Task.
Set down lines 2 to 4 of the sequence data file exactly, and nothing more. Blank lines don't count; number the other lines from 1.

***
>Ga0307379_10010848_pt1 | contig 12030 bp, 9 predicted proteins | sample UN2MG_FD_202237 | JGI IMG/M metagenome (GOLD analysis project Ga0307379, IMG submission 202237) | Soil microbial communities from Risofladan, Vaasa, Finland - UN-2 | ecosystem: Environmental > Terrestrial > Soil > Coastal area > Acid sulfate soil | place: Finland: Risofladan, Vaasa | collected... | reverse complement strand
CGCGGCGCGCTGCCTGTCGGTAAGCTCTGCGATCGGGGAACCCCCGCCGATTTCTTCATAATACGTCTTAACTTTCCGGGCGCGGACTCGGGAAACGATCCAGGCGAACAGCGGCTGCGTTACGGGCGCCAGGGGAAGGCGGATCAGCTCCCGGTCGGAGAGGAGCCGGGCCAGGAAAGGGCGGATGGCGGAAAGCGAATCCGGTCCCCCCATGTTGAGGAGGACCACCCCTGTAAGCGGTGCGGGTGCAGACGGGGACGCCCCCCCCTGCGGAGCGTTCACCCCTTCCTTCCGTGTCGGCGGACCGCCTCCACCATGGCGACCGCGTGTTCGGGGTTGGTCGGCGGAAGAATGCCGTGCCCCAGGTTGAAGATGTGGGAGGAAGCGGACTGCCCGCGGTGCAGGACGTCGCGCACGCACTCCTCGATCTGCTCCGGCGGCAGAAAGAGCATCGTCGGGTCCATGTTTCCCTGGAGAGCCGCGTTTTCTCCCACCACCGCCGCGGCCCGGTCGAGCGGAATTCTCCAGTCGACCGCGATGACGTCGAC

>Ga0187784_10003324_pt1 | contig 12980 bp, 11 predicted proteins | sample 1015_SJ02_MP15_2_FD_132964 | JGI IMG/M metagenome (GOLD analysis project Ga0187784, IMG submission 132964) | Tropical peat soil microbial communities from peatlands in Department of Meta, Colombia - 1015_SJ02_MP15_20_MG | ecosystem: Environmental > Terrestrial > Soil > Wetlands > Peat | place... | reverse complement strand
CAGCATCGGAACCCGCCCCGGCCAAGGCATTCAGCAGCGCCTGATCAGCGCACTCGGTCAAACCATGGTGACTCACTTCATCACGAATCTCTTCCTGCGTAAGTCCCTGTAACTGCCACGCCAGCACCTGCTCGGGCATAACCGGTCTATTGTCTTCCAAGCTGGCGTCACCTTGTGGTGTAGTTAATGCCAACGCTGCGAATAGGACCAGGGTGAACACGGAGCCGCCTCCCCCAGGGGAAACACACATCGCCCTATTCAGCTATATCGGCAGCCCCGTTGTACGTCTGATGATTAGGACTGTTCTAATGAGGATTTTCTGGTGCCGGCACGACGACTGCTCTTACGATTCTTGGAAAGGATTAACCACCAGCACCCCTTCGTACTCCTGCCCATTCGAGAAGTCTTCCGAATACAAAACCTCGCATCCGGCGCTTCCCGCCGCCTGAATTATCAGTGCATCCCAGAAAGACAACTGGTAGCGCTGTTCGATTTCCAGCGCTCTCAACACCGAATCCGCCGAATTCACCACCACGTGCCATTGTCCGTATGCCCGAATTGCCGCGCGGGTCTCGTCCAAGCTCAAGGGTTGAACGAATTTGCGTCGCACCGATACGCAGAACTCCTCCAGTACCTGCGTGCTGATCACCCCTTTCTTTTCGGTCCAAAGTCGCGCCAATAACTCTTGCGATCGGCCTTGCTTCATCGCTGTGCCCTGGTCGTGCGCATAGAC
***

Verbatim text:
CGCGGCGCGCTGCCTGTCGGTAAGCTCTGCGATCGGGGAACCCCCGCCGATTTCTTCATAATACGTCTTAACTTTCCGGGCGCGGACTCGGGAAACGATCCAGGCGAACAGCGGCTGCGTTACGGGCGCCAGGGGAAGGCGGATCAGCTCCCGGTCGGAGAGGAGCCGGGCCAGGAAAGGGCGGATGGCGGAAAGCGAATCCGGTCCCCCCATGTTGAGGAGGACCACCCCTGTAAGCGGTGCGGGTGCAGACGGGGACGCCCCCCCCTGCGGAGCGTTCACCCCTTCCTTCCGTGTCGGCGGACCGCCTCCACCATGGCGACCGCGTGTTCGGGGTTGGTCGGCGGAAGAATGCCGTGCCCCAGGTTGAAGATGTGGGAGGAAGCGGACTGCCCGCGGTGCAGGACGTCGCGCACGCACTCCTCGATCTGCTCCGGCGGCAGAAAGAGCATCGTCGGGTCCATGTTTCCCTGGAGAGCCGCGTTTTCTCCCACCACCGCCGCGGCCCGGTCGAGCGGAATTCTCCAGTCGACCGCGATGACGTCGAC

>Ga0187784_10003324_pt1 | contig 12980 bp, 11 predicted proteins | sample 1015_SJ02_MP15_2_FD_132964 | JGI IMG/M metagenome (GOLD analysis project Ga0187784, IMG submission 132964) | Tropical peat soil microbial communities from peatlands in Department of Meta, Colombia - 1015_SJ02_MP15_20_MG | ecosystem: Environmental > Terrestrial > Soil > Wetlands > Peat | place... | reverse complement strand
CAGCATCGGAACCCGCCCCGGCCAAGGCATTCAGCAGCGCCTGATCAGCGCACTCGGTCAAACCATGGTGACTCACTTCATCACGAATCTCTTCCTGCGTAAGTCCCTGTAACTGCCACGCCAGCACCTGCTCGGGCATAACCGGTCTATTGTCTTCCAAGCTGGCGTCACCTTGTGGTGTAGTTAATGCCAACGCTGCGAATAGGACCAGGGTGAACACGGAGCCGCCTCCCCCAGGGGAAACACACATCGCCCTATTCAGCTATATCGGCAGCCCCGTTGTACGTCTGATGATTAGGACTGTTCTAATGAGGATTTTCTGGTGCCGGCACGACGACTGCTCTTACGATTCTTGGAAAGGATTAACCACCAGCACCCCTTCGTACTCCTGCCCATTCGAGAAGTCTTCCGAATACAAAACCTCGCATCCGGCGCTTCCCGCCGCCTGAATTATCAGTGCATCCCAGAAAGACAACTGGTAGCGCTGTTCGATTTCCAGCGCTCTCAACACCGAATCCGCCGAATTCACCACCACGTGCCATTGTCCGTATGCCCGAATTGCCGCGCGGGTCTCGTCCAAGCTCAAGGGTTGAACGAATTTGCGTCGCACCGATACGCAGAACTCCTCCAGTACCTGCGTGCTGATCACCCCTTTCTTTTCGGTCCAAAGTCGCGCCAATAACTCTTGCGATCGGCCTTGCTTCATCGCTGTGCCCTGGTCGTGCGCATAGAC